Sometimes software is buggy, and even with the malleability of open source software, upgrading to fix a problem may not be an immediate option due to lack of time, risks to production stability, or problems caused by other incompatible changes in a newer version of the software.
ImageMagick is a widely used open source library and set of programs for manipulating images in many ways. It's very useful and I'm grateful it exists and has become so powerful. However, many longtime ImageMagick users like me can attest that it has had a fair number of bugs, and upgrades sometimes don't go very smoothly as APIs change, or new bugs creep in.
Recently my co-worker, Jeff Boes, had the misfortune, or opportunity, of encountering just such a scenario. Our friends at CityPass have several site features that use ImageMagick for resizing, rotating, and otherwise manipulating or gathering data about images.
The environment specifics (skip if you're not troubleshooting an ImageMagick problem of your own!): RHEL 5 with its standard RPM of ImageMagick-184.108.40.206-4.el5_1.1.x86_64. The application server is Interchange, running on our local-perl-5.10.0 nonthreaded Perl build, using the local-ImageMagick-perl-220.127.116.11-4.1 library. Those custom builds are available in the packages.endpoint.com endpoint Yum repository.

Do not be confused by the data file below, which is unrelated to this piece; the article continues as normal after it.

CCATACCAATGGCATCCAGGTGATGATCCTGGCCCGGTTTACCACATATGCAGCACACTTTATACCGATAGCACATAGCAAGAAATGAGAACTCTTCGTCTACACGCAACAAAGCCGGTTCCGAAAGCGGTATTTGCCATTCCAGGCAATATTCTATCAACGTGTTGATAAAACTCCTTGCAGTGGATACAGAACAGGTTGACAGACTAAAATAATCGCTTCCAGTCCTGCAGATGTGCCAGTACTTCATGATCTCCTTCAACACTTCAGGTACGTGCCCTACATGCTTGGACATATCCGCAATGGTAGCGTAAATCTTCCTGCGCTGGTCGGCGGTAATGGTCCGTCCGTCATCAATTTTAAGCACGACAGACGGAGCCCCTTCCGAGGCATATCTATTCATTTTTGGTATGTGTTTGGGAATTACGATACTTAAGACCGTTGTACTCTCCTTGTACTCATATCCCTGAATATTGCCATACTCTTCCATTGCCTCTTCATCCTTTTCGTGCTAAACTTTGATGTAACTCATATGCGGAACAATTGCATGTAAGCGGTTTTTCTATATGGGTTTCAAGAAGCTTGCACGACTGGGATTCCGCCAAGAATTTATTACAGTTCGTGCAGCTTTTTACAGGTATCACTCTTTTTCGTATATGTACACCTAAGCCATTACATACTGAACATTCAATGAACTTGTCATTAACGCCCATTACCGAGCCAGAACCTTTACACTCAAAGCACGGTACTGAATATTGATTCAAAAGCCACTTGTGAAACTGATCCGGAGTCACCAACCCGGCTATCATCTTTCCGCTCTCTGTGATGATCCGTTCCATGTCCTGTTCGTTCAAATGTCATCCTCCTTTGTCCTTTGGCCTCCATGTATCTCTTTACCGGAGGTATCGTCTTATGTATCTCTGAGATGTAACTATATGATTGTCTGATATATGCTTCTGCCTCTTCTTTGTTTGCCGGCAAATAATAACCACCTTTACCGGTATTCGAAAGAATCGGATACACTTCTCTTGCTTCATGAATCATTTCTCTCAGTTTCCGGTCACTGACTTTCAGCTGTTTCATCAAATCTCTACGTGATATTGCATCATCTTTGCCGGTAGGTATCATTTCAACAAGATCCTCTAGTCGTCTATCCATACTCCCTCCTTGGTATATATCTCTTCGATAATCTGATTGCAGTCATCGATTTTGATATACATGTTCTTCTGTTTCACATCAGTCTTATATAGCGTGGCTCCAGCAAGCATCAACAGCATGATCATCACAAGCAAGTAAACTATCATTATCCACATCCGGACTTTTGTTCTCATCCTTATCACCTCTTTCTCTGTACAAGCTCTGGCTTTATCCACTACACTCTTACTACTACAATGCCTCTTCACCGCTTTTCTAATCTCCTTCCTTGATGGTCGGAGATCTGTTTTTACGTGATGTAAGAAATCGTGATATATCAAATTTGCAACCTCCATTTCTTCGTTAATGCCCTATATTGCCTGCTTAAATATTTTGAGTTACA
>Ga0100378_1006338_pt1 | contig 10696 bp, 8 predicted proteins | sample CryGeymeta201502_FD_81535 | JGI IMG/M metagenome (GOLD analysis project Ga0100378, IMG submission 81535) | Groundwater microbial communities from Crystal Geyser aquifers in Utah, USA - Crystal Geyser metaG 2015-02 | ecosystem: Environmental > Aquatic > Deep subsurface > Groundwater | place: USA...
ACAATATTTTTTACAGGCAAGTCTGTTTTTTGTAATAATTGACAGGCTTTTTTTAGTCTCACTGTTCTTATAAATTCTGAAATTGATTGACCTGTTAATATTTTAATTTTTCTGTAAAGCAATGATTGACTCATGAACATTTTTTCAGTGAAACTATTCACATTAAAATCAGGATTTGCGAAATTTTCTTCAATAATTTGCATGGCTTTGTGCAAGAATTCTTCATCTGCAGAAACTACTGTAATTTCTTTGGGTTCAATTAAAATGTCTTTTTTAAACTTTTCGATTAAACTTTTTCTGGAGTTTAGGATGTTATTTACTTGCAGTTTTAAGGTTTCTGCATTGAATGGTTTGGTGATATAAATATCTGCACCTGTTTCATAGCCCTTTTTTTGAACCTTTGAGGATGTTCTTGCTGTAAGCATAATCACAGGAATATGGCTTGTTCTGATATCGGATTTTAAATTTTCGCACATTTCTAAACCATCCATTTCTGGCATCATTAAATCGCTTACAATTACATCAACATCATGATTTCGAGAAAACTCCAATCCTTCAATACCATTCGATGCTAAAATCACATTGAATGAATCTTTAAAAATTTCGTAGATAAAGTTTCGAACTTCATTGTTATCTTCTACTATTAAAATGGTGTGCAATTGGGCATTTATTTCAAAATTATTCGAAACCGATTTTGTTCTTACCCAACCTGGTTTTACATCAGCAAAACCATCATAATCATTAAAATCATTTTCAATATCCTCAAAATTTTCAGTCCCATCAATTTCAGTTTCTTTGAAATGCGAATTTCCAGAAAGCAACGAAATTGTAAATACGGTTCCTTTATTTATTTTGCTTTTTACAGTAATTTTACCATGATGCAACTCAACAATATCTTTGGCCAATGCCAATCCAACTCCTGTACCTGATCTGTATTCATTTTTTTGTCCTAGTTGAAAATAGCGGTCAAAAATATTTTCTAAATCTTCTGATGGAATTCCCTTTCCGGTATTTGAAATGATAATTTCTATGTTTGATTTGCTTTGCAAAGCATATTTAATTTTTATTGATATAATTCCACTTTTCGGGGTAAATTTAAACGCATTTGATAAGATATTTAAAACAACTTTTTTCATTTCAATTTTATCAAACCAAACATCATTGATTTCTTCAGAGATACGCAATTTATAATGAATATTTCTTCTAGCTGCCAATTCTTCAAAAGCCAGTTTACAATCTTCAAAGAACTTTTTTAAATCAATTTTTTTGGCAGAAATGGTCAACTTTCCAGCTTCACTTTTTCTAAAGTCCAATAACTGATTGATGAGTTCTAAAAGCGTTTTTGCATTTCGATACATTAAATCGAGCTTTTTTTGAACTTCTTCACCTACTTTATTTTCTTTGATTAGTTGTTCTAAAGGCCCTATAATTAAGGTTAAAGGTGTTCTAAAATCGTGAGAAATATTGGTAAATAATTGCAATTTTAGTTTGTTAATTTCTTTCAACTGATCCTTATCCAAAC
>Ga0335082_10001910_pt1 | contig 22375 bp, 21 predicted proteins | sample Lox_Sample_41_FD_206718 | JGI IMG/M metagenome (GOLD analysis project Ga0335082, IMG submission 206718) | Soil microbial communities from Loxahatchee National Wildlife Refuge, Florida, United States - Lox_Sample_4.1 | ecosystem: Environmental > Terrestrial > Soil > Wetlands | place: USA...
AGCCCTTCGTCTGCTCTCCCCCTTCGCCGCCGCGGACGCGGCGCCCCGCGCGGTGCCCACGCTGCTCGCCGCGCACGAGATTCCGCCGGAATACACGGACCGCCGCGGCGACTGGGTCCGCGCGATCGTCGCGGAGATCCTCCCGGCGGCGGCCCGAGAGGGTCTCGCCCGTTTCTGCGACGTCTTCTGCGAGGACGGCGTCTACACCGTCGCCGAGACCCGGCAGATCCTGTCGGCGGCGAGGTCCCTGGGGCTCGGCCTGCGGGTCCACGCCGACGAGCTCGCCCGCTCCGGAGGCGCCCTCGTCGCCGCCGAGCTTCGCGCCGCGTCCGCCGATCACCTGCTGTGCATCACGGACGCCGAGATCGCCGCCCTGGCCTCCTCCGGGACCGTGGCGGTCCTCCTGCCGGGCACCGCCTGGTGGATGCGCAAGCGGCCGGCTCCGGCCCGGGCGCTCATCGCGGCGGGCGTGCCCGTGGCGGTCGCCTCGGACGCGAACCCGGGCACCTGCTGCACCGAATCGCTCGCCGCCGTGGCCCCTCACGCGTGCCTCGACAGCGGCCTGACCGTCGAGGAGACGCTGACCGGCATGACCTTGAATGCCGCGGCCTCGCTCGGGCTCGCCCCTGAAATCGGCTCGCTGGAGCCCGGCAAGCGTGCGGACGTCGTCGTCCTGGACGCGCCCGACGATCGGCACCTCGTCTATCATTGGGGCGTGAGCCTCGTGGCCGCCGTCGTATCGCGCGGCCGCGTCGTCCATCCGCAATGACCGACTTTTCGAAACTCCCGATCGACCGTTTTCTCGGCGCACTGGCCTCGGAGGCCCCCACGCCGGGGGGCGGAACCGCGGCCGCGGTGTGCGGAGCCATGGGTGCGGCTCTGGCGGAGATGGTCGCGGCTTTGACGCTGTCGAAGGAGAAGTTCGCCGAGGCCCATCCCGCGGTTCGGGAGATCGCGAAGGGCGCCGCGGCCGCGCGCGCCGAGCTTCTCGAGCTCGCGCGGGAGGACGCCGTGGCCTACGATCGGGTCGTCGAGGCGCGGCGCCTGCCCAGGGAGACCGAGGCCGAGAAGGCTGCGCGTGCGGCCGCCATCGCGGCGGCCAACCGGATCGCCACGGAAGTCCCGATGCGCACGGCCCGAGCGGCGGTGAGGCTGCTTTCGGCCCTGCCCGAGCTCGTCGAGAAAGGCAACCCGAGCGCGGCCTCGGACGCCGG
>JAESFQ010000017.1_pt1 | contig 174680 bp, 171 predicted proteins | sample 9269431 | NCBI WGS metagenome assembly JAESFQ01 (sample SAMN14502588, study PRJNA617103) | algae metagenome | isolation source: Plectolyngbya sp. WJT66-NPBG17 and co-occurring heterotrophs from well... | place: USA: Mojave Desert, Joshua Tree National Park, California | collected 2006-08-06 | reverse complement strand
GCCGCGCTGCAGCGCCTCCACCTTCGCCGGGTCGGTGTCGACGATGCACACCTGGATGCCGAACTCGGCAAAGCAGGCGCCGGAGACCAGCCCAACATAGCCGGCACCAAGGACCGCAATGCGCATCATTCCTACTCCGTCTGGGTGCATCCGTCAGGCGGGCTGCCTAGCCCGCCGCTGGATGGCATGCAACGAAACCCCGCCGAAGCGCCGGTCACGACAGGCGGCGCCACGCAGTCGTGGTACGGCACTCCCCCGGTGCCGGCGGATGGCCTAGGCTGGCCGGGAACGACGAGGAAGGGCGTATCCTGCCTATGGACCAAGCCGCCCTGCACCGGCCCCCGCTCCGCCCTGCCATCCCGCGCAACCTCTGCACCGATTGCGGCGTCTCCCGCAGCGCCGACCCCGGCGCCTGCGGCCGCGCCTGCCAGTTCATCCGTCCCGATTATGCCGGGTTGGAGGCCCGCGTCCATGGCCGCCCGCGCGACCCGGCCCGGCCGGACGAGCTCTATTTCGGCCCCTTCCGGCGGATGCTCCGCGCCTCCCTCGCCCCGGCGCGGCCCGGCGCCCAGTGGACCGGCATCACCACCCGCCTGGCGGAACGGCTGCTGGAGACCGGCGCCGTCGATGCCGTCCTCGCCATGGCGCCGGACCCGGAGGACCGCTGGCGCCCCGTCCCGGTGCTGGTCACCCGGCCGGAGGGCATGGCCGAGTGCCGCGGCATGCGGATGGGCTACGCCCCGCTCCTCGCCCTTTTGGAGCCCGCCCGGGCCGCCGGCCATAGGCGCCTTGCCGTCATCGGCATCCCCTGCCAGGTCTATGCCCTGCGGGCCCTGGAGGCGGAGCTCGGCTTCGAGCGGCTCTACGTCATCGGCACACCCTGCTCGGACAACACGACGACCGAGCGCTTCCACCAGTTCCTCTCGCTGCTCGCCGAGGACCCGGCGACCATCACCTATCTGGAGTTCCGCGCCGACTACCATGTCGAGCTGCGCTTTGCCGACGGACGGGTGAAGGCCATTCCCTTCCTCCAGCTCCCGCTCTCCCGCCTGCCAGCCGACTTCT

CityPass reported problems with some EPS (Encapsulated PostScript) images failing to process correctly by ImageMagick. In fact, the bug prevented any subsequent image processing jobs from completing in the same OS process. Upgrading ImageMagick would fix the bug, but we can't currently do that on the production server due to other compatibility problems.
After some trial and error, Jeff determined that the ImageMagick bug only kicks in when the first image processed is an EPS file. If it's any other image type, it works fine. This explained why code that had been unchanged in a year or so suddenly stopped working: Before now, no EPS file had happened to come first.
At first Jeff hacked the system to process the non-EPS files first, then sorted the results as originally desired. Then we realized there may be some rare scenarios where no non-EPS files at all were in the batch, which would trigger the bug. Jeff then had ImageMagick always first process a trivial small JPEG file which was known to work.
That worked, but Jeff then came across the idea of processing an empty image file so we didn't have a dependency on an image that might later be deleted. He tinkered a bit and came up with something suprising but even better. This is his Perl code:
my $first_im = Image::Magick->new; $first_im->read(''); # (then process all images in any order as originally intended)
I wouldn't have expected an initial read of an empty string filename to solve the problem, but it did. Accompanied by a suitable comment noting the history of the kludge for future software archaeologists, closed the case.
Software's funny, but it's nice when there's a simple -- if counterintuitive -- solution to work around a bug. And I think Jeff has mostly recovered his sanity in the meantime!